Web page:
Tuesday, December 8, 2009

Trip through Carrizo Plain National Monument

Crossing the Temblor Range

On the second day of our post-Thanksgiving road trip, we headed inland from the coast to Carrizo Plains National Monument, in hopes of finding some pronghorn antelope. We did find them, but I didn't get any good images (they were too far off) -- but maybe I'll tack one or two onto a later post, anyway. During the afternoon we drove a loop of what was basically the entire length of the park, and in the southeast corner, we crossed over what I believe is the tip of the Temblor Range. After driving for over an hour in what was more desert than grassland, it was a true delight to take this tiny dirt road over these hills. The view from the top was just spectacular!

Late afternoon in Carrizo Plain NM

As a note to anyone interested in visiting the park (which I do highly recommend!), the roads are not well marked, and we missed this turnoff, as it looked like any of the other non-descript dirt roads.

Far away sights

This is a place I would love to spend more time in -- it gave me a great appreciation for plains ecosystems (something I have not spent much time in), and it would be awesome to photograph these magical grasslands during the golden hours of light. While I don't have any pictures to show, I can tell you that the park took on a whole different and truly spectacular character as the sun rapidly approached the horizon. The tips of all of the grasses just lit up, and it almost looked as if snow had covered the ground. We got to experience this beautiful scene from the car, as we raced the last of the light to get out of the park and back to a farming field we saw on the way in that had the pronghorn in it. To our delight, they were in the same area at the end of the day, and we were able to watch them through the binoculars until it was finally too dark.

Grasses at the top

Monday, December 7, 2009

Curlew dancing in the wind

Curlew dancing in the wind

The storm system we followed down the coast kept the winds strong all day, but they were the worst when we got out of the car in Morro Bay. I had planned the trip to get us to this area so that I could look for some birds to photograph in the late light, and the timing worked out perfectly. Unfortunately, the strong winds made it hard to stay out on the beach! It didn't stop blowing, not even for a second -- it was just a constant force against your body.

Curlew shuffle

It was bad enough for us walking around on the beach, but I can't even imagine how hard it was for the handful of curlews I saw along the beach. They were leaning at odd angles while they walked, and feathers were flowing in all directions.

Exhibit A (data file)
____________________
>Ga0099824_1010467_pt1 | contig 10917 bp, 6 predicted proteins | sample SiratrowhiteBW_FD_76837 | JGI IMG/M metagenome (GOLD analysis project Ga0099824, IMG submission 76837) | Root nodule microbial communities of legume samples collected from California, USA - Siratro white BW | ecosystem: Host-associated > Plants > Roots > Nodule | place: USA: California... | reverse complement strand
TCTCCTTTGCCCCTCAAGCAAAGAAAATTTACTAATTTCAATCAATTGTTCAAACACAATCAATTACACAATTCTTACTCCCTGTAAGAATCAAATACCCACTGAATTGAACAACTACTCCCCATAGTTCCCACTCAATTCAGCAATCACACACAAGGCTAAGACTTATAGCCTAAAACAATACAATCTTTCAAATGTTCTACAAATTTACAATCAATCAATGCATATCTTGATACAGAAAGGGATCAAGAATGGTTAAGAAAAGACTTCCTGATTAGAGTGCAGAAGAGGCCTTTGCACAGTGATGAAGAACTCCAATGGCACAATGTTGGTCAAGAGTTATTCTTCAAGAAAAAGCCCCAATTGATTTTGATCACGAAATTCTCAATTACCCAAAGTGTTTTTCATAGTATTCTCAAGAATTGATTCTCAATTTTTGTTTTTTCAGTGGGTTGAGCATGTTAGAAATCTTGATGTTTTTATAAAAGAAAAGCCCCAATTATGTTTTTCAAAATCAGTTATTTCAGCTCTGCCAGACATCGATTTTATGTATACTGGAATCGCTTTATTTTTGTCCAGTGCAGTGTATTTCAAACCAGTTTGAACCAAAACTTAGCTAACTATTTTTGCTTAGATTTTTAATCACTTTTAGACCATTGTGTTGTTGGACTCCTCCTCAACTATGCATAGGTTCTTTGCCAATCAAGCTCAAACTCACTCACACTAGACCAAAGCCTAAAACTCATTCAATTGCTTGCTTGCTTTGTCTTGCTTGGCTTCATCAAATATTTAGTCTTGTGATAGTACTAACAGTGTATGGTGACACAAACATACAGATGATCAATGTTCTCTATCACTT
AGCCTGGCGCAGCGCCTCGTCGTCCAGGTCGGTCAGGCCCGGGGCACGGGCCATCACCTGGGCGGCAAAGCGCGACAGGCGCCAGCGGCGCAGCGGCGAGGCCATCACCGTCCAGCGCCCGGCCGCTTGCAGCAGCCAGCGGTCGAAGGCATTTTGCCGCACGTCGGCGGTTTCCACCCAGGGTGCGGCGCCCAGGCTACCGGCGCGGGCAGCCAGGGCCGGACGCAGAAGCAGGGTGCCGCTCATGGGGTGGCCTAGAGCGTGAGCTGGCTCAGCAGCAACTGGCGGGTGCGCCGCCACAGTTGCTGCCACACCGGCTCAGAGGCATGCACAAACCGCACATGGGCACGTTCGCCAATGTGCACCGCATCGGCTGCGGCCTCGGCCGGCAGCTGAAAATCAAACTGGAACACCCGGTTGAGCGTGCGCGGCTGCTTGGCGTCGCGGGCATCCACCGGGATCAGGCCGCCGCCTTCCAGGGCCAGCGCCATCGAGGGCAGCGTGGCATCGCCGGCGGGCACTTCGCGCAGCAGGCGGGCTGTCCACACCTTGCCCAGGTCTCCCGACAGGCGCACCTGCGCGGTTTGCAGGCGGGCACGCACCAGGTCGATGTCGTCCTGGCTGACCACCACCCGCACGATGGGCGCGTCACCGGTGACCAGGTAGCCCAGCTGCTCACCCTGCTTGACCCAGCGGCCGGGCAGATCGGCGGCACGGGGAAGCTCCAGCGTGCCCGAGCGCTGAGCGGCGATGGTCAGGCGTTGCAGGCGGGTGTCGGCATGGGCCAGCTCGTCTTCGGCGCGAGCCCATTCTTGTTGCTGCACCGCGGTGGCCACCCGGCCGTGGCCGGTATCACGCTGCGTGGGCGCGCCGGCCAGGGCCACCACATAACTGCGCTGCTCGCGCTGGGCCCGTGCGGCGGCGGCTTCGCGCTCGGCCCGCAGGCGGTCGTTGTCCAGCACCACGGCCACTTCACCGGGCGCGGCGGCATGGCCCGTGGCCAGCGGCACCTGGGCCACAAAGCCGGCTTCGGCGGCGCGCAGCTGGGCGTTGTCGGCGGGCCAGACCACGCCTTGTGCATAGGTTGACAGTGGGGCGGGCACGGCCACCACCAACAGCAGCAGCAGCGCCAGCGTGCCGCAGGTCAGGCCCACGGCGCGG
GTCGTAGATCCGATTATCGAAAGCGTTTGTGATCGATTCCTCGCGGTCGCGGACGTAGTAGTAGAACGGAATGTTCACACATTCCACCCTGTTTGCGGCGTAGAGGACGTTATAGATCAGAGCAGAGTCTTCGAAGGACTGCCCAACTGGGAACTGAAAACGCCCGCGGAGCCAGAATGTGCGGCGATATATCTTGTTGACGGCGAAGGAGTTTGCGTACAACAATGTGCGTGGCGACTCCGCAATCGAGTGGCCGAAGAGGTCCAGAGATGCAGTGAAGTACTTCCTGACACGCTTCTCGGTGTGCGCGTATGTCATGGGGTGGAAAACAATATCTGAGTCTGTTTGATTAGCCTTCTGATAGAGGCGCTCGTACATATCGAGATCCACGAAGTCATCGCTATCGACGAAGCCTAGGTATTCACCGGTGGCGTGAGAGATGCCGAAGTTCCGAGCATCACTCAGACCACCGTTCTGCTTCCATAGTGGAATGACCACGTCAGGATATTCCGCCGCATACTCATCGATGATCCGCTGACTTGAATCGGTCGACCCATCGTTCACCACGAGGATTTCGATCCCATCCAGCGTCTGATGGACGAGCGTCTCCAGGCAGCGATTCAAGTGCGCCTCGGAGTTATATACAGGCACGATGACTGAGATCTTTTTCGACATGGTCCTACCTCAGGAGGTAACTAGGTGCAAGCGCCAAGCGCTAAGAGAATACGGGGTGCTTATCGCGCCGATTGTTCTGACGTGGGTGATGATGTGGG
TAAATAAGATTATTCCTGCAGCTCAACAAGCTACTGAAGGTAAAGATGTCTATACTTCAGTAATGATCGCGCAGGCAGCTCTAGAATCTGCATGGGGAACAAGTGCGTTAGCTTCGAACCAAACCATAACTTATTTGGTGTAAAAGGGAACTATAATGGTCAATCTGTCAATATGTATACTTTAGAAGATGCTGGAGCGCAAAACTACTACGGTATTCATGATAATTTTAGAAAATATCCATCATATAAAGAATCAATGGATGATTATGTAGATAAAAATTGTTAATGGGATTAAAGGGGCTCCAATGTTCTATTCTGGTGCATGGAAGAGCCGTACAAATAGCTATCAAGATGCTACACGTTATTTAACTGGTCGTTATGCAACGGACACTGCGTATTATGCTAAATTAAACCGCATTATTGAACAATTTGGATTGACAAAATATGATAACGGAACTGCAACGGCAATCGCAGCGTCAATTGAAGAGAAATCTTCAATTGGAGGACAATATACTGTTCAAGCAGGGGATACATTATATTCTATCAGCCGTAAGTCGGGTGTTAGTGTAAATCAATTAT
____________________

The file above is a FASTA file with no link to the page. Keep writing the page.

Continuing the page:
Ruffled by the wind

In the end, we only spent a short time on the beach -- just enough to snap off a few shots of some curles -- before deciding to try our luck at a location further inland.

Sunday, December 6, 2009

Along the coast in Big Sur

We had a really nice drive through Big Sur over Thanksgiving weekend -- it was the first time that I have done the whole distance, and I didn't realize how much of the area is forested. As it turns out, Los Padres National Forest covers nearly 2 million acres of the Big Sur area, and 220 miles of coastline!

Big Sur Coastline

We stopped for lunch in a large pull-out area on a bluff-top overlooking the water near a sign that mentioned something about sea otter habitat (we didn't catch it all as we drove by). While we didn't see any otters (or at least any that looked different from all of the bobbing kelp!), we did get nearly blown away by the strong winds. All day we had been at the trailing edge of a storm that was heading south down the coast as well, which made for some pretty skies of sunshine and storm clouds for most of the trip, but also kept things really windy.

One interesting thing of note at the pullout is that there were two "chairs" made from some giant tree stumps that had been placed to look out over the water. In the short time that we were parked there (by the stumps since it was at the end of the lot) no fewer than three cars also pulled into the area then got out and took their pictures on the stumps, then left. I'm not sure if they realized they had an audience or not, but we got to watch each group brace themselves into the wind, pose with hair flying everywhere, then move on. Not to be outdone, we took a few shots on the stumps before we left as well.

From the beach

These pictures were taken at a small picnic area just a few hundred feet further down the road from where we picniced in the car -- go figure, right? It had access to the beach, were we were able to watch the gulls take flight and hover since they weren't able to fly into the wind. (Also, in the frame above, the stump chairs were up on the cliff top with the tree.)

Friday, December 4, 2009

'Tis the Season


Its an exciting time of year along the central California coast -- the elephant seals are returning to the rookery beaches for their winter antics of fighting, mating, and having babies.


My trip last weekend was still too early to see any of the big blokes, but there were a few rambunctious youngsters who did a little play fighting while we were there.


Thursday, December 3, 2009



A Thanksgiving weekend road trip brought me down through Big Sur on CA-1 to Morro Bay and San Luis Obispo. Although we got to the Piedras Blancas Rookery in the middle of the day and the light was harsh, it was still fun to snap off a few shots of the young seals that are starting to gather there. No really big males yet, so mostly tiny noses around the beach.